Do the brass see Stroman as a part of the future? Aaron Sanchez? Who the hell knows? But, if they don’t see them in the future rotation, then that means that they do see them as a part of future trades.

By 2021, when Sanchez and Stroman are free agents, Nate Pearson, Sean Reid-Foley, Thomas Pannone, Jordan Romano, T.J. Zeuch, Yennsy Diaz, and even Angel Perdomo could all possibly pitch in the rotation. And by 2022, the Brazilian kid Eric Pardinho could be ready, too. All of this is just fun talk kind of stuff, but what will the Jays rotation look like in 2021 or 2022? And what other prospect-y arms might they add to the farm system after this trade deadline. Does Marcus Stroman or Aaron Sanchez make any kind of future sense?

Regardless of what they do with Stroman and Sanchez, it’s all pretty damn good. If they trade either of these pitchers at the proper time, the return will be valuable for the future. If they re-sign either of them, that will be good as well. It’s hard to stare through the haze that is the future and predict what the rotation will be in 2021. But, I’d like to think that Ryan Borucki, Nate Pearson, and Sean Reid-Foley won’t go sideways and will be going every five days for the Jays.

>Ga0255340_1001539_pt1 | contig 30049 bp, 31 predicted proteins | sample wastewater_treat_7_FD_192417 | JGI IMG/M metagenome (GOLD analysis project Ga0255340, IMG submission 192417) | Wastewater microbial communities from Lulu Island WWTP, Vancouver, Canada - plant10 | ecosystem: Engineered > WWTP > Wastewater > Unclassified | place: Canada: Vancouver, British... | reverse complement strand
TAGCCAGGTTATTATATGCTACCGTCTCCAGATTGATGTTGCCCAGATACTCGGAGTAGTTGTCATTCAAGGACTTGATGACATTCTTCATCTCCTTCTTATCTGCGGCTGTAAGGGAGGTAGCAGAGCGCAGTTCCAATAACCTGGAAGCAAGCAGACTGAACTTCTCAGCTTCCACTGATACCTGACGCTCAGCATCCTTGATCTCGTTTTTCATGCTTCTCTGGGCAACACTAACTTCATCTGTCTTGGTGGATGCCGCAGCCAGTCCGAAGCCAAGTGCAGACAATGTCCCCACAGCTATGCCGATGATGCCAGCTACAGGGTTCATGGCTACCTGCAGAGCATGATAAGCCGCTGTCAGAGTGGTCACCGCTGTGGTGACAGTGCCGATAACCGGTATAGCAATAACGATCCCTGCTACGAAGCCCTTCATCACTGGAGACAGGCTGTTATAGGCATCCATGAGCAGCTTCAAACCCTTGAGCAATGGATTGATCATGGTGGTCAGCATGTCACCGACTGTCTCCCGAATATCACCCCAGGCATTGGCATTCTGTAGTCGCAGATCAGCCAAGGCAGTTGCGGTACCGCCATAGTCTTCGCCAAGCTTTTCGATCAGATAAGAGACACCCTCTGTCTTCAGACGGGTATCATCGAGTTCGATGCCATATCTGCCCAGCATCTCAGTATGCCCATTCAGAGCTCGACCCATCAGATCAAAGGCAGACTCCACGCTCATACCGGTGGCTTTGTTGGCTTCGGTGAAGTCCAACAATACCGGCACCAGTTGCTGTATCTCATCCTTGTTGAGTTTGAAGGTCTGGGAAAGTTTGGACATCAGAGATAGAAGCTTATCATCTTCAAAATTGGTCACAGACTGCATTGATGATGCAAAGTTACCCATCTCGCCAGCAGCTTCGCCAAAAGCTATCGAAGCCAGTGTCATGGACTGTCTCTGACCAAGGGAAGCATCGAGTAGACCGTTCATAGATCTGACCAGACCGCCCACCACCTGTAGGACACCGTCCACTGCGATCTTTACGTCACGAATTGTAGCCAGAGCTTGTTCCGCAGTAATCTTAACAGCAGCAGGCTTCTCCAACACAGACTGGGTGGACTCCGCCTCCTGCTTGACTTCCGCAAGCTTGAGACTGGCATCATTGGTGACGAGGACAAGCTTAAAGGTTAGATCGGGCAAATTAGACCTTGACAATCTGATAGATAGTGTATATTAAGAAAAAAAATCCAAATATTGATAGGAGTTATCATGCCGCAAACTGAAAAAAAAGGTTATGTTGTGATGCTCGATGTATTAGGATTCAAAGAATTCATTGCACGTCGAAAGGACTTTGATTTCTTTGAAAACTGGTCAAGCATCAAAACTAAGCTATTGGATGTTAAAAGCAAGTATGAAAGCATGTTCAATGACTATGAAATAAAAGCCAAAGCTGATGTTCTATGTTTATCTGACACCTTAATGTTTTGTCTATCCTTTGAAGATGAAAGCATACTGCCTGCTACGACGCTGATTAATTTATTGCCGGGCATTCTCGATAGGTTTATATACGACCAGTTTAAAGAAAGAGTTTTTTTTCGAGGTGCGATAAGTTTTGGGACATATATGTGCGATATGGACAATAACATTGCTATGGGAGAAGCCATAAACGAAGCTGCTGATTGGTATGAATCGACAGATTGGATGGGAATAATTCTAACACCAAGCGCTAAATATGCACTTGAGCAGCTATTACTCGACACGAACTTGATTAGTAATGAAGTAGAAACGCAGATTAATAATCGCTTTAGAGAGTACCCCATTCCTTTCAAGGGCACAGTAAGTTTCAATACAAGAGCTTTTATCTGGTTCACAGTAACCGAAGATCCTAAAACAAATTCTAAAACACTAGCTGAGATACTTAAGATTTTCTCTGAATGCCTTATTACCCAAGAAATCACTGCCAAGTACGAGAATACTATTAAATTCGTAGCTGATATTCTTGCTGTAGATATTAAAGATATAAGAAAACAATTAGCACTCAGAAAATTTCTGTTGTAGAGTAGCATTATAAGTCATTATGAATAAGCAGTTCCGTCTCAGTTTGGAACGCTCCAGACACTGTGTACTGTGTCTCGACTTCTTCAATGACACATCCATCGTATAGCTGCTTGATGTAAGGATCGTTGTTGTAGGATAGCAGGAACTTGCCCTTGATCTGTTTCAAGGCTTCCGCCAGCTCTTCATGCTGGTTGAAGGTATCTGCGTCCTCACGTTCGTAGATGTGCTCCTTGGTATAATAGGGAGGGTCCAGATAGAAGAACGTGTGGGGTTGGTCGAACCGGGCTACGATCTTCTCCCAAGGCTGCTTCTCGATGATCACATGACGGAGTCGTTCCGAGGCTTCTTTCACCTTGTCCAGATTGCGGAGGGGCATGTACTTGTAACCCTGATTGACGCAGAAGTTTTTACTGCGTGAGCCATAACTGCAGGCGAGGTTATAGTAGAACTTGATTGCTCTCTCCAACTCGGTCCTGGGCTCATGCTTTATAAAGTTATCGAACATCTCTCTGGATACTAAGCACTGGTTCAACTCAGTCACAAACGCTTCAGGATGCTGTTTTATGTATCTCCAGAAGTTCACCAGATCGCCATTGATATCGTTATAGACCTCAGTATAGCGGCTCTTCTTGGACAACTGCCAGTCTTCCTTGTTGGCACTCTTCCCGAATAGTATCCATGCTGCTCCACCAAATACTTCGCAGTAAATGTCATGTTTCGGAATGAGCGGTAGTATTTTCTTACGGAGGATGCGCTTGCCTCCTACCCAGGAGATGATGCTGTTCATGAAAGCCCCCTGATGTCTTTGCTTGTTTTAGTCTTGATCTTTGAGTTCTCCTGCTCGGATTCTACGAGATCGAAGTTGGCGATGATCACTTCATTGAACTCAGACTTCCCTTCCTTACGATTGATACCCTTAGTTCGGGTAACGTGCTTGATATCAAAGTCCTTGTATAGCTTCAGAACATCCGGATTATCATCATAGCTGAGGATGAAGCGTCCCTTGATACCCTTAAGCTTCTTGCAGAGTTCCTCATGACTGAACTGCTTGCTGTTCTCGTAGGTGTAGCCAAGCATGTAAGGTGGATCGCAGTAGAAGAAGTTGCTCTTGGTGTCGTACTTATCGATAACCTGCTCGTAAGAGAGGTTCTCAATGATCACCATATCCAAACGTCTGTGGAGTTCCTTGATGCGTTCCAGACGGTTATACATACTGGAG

Randal Grichuk, Kevin *trade him* Pillar, and Devon Travis are also 2021 free-agents-to-be, so there are some decisions to be made on a couple of these dudes. And let’s not forget about Smoak, who is going to be a free agent in 2020. Roberto Osuna is another player that can now be added to this what-will-the-organization-do list, as well.

The front office clearly has its eyes set on the future. Success might still be a couple years away. But, the organization is not that far off. It’s just that of the current roster of players, who the hell does Mark Shapiro, Ross Atkins and company see in this future they are trying to create?

The fact is that this future isn’t about Wild Cards or just making the postseason. This future is about hanging a World Series banner and having a parade down Yonge St. This future is about making the right moves now to set the team up for a possible 2021 or ’22 run for the golden flags.

The cash will be there for the organization to bring in a big free agent, the cash will be there to re-sign certain players, and the organization has enough talent in the system that will be ready by then. They also have enough talent in the system to use in future trades.

I guess I’m just thinking out loud here in this piece as I wonder about this mysterious future and what players could be a part of it. The one thing that I do know as I sit here typing this up on my old MacBook is that the Jays are in a good position moving forward as any sensible fan knows. The organization has quietly been rebuilding over the past couple of seasons. And they are only a couple trades and a draft away from having one of the top 3 farm systems in MLB.